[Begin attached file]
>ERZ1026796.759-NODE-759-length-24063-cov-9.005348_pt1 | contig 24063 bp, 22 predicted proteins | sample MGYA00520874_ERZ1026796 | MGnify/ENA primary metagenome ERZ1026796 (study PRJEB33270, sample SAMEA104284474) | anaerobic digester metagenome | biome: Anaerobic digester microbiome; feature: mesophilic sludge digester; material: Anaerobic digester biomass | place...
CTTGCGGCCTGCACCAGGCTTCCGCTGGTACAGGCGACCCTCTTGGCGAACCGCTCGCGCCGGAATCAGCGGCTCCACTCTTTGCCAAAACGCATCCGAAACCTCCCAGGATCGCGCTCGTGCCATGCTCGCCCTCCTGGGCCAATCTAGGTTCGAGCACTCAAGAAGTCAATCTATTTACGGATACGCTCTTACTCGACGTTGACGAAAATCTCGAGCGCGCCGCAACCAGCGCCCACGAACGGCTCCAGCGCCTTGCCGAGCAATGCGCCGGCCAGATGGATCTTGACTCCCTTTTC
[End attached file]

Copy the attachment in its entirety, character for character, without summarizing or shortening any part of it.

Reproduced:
>ERZ1026796.759-NODE-759-length-24063-cov-9.005348_pt1 | contig 24063 bp, 22 predicted proteins | sample MGYA00520874_ERZ1026796 | MGnify/ENA primary metagenome ERZ1026796 (study PRJEB33270, sample SAMEA104284474) | anaerobic digester metagenome | biome: Anaerobic digester microbiome; feature: mesophilic sludge digester; material: Anaerobic digester biomass | place...
CTTGCGGCCTGCACCAGGCTTCCGCTGGTACAGGCGACCCTCTTGGCGAACCGCTCGCGCCGGAATCAGCGGCTCCACTCTTTGCCAAAACGCATCCGAAACCTCCCAGGATCGCGCTCGTGCCATGCTCGCCCTCCTGGGCCAATCTAGGTTCGAGCACTCAAGAAGTCAATCTATTTACGGATACGCTCTTACTCGACGTTGACGAAAATCTCGAGCGCGCCGCAACCAGCGCCCACGAACGGCTCCAGCGCCTTGCCGAGCAATGCGCCGGCCAGATGGATCTTGACTCCCTTTTC